For those who require immediate mental health services, in line with the Mental Health Act’s mandate to create an around-the-clock mental health hotline as a suicide prevention strategy, the DOH in the Philippines set up the National Center for Mental Health (NCMH) CRISIS HOTLINE in May 2019. This proved to be a crucial mental health resource during COVID-19. The NCMH CRISIS HOTLINE notes a rise in monthly calls to the hotline regarding depression “from 80 calls pre-lockdown to nearly 400.” By the first six months of 2021, the hotline noted “3,329 suicide-related calls” in comparison to 1,282 of these calls in 2020. With an average of 32 to 37 daily callers from March to October 2020, the hotline’s services stand as an imperative mental health resource in the nation.

Looking to the Future

While the pandemic rages on, the Government of the Philippines and various organizations are providing an assortment of resources freely available to the public to improve their mental health. With such commitments, Filipino people can access the mental health resources they require.

– Gaby Mendoza
Photo: Flickr

Mental Health in the Philippines
Mental health in the Philippines is worsening during the COVID-19 pandemic. The number of calls for mental health assistance has increased along with higher reports of depression and suicidal thoughts. UNICEF, the Philippine Red Cross and the World Health Organization (WHO) have come together to contribute invaluable resources, such as infographics and a hotline. These two key implementations have been instrumental in reducing the negative mental health effects of these trying times and in unifying isolated Filipinos.

Infographics for Frontline Workers and Filipino Citizens

The WHO updated its Philippines website in September 2020 to include mental health infographics. The graphics portray encouraging messages and quick facts and are all available for download. It tailored the various infographics to specific audiences — among the selections are the elderly, family of COVID-infected patients and frontline workers.

Some images directed toward Filipino citizens include reminders to nurses, doctors and other healthcare professionals to self-care. With the high amount of Filipinos in the healthcare field, a high volume of nurses and doctors are bound to have very particular needs relating to the emotional exhaustion of caring for extremely sick people.

A Mental Health Hotline

The Philippine Red Cross has instituted a special hotline to provide psychological first aid related to the effects of COVID-19. UNICEF is pairing with Red Cross to provide resources and mobilize support systems to improve mental health in the Philippines.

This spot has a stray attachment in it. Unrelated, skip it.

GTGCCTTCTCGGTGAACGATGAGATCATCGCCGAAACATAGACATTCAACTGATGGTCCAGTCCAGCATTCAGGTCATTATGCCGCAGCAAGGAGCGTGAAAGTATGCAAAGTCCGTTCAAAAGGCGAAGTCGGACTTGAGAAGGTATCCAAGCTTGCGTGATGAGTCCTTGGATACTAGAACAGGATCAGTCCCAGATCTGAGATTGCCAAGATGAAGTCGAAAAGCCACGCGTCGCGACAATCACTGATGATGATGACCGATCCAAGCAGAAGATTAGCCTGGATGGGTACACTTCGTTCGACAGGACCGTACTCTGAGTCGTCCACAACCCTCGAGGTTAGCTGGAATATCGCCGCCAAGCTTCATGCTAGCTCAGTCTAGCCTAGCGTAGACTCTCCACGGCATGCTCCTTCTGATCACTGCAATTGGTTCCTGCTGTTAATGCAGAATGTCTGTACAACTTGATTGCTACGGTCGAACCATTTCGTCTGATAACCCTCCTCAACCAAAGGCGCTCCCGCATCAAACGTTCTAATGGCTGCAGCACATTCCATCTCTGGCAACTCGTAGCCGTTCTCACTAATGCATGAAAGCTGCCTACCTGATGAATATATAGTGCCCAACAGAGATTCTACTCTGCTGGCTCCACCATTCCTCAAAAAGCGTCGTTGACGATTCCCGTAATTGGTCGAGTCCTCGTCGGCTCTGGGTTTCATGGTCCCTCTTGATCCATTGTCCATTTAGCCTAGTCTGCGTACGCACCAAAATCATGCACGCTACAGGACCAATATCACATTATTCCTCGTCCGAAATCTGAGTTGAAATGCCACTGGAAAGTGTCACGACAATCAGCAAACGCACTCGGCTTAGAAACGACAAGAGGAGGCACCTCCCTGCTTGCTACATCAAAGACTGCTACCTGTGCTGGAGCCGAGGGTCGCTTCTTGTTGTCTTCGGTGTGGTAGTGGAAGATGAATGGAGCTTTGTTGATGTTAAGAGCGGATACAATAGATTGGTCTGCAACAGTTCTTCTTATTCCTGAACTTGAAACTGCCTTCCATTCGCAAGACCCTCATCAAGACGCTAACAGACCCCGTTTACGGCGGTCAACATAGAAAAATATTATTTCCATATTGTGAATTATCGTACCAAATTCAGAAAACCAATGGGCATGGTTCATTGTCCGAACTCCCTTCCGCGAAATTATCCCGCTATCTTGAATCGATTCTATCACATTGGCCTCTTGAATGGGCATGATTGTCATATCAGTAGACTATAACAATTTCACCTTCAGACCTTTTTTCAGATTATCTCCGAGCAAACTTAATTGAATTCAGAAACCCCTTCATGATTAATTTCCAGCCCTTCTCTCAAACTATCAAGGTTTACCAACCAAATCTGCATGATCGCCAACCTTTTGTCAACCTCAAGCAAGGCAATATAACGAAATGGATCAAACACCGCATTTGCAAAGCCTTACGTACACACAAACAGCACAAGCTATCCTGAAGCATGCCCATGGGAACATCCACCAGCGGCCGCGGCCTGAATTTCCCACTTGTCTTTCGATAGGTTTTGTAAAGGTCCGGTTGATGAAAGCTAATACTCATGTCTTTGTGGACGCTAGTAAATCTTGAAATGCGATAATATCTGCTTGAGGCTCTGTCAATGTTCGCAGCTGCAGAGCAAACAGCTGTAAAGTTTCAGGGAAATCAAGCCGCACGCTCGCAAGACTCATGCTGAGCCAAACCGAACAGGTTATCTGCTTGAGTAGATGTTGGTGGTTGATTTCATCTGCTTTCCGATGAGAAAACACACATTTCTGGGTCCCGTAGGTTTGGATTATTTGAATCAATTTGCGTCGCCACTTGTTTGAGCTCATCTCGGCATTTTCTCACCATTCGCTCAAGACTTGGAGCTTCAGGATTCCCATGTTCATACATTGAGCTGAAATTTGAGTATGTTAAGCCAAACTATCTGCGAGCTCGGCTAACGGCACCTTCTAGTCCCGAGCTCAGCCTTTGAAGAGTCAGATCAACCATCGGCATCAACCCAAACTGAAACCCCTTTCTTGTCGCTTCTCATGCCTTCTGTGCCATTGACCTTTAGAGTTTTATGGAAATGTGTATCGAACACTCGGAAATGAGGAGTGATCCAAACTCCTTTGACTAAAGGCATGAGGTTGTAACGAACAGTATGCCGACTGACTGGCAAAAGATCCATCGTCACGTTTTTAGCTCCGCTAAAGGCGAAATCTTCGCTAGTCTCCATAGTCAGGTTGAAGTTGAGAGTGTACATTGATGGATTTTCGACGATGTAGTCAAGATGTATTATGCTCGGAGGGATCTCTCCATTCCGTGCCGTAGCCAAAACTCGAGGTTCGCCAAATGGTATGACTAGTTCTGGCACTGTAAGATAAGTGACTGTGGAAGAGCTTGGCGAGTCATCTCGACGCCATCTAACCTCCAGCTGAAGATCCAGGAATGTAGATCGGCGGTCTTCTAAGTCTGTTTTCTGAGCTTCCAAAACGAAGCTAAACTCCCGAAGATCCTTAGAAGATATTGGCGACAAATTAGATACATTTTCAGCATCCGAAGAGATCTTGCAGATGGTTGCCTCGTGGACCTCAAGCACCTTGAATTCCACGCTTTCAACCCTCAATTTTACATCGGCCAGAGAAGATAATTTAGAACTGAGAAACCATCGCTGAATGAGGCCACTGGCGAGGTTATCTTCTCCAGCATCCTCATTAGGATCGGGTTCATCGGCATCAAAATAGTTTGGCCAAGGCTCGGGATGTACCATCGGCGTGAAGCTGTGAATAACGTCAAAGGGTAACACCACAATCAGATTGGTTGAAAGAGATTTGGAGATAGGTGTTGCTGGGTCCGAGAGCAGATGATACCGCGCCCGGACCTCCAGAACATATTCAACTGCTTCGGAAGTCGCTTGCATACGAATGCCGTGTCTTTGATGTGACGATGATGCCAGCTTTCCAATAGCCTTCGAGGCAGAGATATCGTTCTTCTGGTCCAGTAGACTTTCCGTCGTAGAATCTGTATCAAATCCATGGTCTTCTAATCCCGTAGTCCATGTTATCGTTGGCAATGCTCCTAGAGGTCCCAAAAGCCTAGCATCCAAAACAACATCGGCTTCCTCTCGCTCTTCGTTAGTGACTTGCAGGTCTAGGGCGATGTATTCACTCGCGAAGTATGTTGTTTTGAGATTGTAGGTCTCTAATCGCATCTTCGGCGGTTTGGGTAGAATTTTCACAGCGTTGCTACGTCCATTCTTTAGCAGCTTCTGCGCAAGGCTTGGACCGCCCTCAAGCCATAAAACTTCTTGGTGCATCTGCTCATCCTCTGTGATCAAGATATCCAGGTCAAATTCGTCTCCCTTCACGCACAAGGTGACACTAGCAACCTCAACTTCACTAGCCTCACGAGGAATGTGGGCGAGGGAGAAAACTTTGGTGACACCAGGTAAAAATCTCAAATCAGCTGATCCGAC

The hotline’s Red Cross workers consist of 14 trained volunteers hailing from mainly social work and mental health backgrounds. They receive training for three days in helping skills and mock calls. The trainees also attend four-hour sessions on self-care for the volunteers’ own mental health benefit. This vital self-care helps fend off emotional exhaustion.

Filipino citizens are able to use this national COVID-19 hotline to tackle their mental health situations. The hotline provides emotional care, such as talking about callers’ problems. Additionally, it functions as a source of information about COVID-19 to prevent misunderstandings surrounding the pandemic’s uncertainty and hysteria.

The Philippine Red Cross has also extended its services during the pandemic. It has utilized social media as a way to provide a more convenient avenue for people to talk about their hardships. On Facebook, a feature exists that allows Red Cross volunteers to chat through an avatar. The chat even allows avatar customizations, such as male, female, LGBTQ and young child settings according to the callers’ preferences. The Philippines’ hotline has helped over 9,000 callers since its creation and continues to support mental health in the Philippines.

Where Mental Health Currently Stands

The pandemic, social isolation and general fear and uncertainty have affected mental health in the Philippines. Both peoples’ stress and rates of depression continue to increase. The pandemic has resulted in distancing and isolation, which has deeply impacted the Philippines — a country where tight-knit families and community-mindedness abound. However, aid from nonprofit organizations has lessened the devastating effects of the pandemic. Support from UNICEF and the WHO has benefited mental health throughout the nation and fostered a much-needed sense of connection.

Alyssa Ranola
Photo: Flickr